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Rising Autism Diagnosis Rates: Causes, Challenges, and the Importance of Support

Recent Study shines light on the rise of Autism diagnoses

Recent Study shines light on the rise of Autism diagnoses

Understanding the Increase

There has been a recent surge in the prevalence of autism and Attention Deficit Hyperactivity Disorder (ADHD), leaving many wondering about the causes behind these alarming statistics. Well, the answer is rather simple: the advancement in the field of diagnostics has opened up possibilities for doctors and patients to identify these conditions, which were previously undiagnosed, or misdiagnosed. According to a recent study, there has been an incredible 787% rise in autism diagnoses between 1998 and 2018.

Researchers of this study focused on the rates of autism recorded in the General Practitioner (GP) records in England, analyzing data from over nine million GP patients. The study, published in the renowned Journal of Child Psychology and Psychiatry, points towards increased awareness, reporting, and better autism diagnostic practices as the reasons for this sudden surge.

The Challenge of Long Waits

Recent statistics from the National Health Service (NHS) reveal that children in the UK are currently experiencing lengthy waits of at least 10 months for an autism referral. While some believe this is an understatement, it certainly doesn’t help the dire situation at hand. Navigating the vast complexities of limited resources, acronyms, and inequality in medical services becomes the ultimate challenge for these children and their families.

The pursuit of an Education, Health, and Care Plan (EHCP), which outlines the specific requirements necessary for children with additional learning needs, adds to the uphill battle. For instance, Eddie, a child whose case had to go through an appeals process to be accepted, requires a special font size and colored background for reading due to visual impairment. Despite having an average IQ, he struggles with concentration in noisy settings, alongside displaying repetitive behavior.

Understanding Autism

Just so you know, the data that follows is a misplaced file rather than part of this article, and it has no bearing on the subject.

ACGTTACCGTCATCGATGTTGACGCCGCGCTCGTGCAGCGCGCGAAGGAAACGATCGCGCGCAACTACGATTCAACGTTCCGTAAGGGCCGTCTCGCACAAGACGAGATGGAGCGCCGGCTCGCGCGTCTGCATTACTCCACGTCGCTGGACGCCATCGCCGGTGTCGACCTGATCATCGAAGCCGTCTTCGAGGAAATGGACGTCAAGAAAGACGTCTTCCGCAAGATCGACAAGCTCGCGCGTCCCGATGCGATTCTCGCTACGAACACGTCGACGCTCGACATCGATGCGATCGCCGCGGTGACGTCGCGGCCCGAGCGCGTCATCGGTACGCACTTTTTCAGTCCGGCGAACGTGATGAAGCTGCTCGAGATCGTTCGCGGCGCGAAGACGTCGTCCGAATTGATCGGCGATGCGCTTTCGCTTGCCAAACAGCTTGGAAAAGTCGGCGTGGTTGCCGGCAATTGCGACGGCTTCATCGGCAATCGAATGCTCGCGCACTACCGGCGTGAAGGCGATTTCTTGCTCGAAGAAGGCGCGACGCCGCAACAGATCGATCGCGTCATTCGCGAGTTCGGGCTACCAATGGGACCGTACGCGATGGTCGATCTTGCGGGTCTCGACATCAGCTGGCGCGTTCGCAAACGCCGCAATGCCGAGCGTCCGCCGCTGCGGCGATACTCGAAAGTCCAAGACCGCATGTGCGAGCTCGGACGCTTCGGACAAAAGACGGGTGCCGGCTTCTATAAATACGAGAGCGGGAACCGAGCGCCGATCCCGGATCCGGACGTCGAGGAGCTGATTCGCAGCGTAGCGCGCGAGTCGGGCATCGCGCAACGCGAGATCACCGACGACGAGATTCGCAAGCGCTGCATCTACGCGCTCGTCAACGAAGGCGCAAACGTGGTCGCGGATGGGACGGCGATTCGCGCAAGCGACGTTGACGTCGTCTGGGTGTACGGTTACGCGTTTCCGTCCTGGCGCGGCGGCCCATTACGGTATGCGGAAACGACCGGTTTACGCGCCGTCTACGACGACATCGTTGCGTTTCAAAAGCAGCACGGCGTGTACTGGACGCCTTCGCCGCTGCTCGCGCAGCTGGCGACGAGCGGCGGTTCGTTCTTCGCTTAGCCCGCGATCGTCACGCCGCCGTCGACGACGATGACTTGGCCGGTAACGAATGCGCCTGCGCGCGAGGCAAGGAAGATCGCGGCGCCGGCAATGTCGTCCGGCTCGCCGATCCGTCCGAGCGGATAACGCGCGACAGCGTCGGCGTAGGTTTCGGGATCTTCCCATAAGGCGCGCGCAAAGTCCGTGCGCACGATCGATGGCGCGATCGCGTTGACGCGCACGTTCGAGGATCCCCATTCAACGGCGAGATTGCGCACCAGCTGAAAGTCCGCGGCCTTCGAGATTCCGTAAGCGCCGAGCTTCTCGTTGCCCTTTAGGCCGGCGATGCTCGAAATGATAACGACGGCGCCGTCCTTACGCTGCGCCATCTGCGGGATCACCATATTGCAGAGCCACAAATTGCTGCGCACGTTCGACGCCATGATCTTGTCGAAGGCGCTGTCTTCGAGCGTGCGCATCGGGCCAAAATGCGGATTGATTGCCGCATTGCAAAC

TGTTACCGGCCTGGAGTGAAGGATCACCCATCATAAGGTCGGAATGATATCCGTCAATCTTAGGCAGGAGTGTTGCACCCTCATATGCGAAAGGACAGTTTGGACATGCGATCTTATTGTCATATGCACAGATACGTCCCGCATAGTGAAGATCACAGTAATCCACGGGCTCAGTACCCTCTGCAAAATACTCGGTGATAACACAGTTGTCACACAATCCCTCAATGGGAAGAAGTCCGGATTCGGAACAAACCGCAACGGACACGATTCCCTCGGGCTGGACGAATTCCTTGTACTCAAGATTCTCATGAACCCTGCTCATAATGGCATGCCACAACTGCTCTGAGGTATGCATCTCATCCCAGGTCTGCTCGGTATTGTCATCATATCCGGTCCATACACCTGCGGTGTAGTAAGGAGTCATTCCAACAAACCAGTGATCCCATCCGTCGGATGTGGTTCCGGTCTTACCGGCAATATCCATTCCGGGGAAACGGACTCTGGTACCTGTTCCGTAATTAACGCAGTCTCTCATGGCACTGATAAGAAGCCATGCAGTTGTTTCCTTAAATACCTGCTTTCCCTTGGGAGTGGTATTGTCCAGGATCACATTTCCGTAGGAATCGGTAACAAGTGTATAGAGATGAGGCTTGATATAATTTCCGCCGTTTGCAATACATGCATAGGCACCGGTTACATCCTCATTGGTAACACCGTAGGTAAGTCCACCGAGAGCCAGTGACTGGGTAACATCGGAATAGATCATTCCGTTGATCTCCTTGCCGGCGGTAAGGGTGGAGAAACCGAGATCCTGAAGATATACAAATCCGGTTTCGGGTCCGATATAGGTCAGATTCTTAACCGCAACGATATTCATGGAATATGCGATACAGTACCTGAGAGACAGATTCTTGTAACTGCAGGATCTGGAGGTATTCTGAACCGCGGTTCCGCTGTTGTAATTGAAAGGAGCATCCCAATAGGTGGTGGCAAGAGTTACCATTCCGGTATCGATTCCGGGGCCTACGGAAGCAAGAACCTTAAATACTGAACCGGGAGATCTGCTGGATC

The concept of autism is by no means a recent one. As far back as 1911, renowned German psychiatrist, Eugen Bleuler, used the term to refer to the most severe cases of schizophrenia. In fact, the history of autism is intertwined with schizophrenia, since what is now identified as autism, was once referred to as “childhood schizophrenia”. However, it is crucial to highlight the distinction between the two. Autism is a neurological condition, whereas schizophrenia is classified as a mental illness.

As a social consequence, the stigma and lack of understanding surrounding autism engender a hostile environment for individuals like Eddie in mainstream settings. Shockingly, children in his previous school would cruelly refer to him with derogatory terms such as “brain damaged” or “autistic idiot”. As a result, it is evident that the claim of inclusivity within such environments remains far from true. These instances urge the importance of cultivating a basic understanding and awareness of autism and other neurodiverse conditions, as the right support can genuinely be life-changing.

Eddie’s journey typifies these challenges. After spending almost a year on a reduced timetable at a mainstream primary school, which failed to adequately cater to his needs, a rigorous pursuit led to his admission to a specialist school. Since joining this new school in June of last year, Eddie’s progress has been remarkable. Today, he appears as a different child – engaged, happy, talkative, and at ease. In this space, he is embraced for who he is, and as any parent would hope, he is able to access the right to education.

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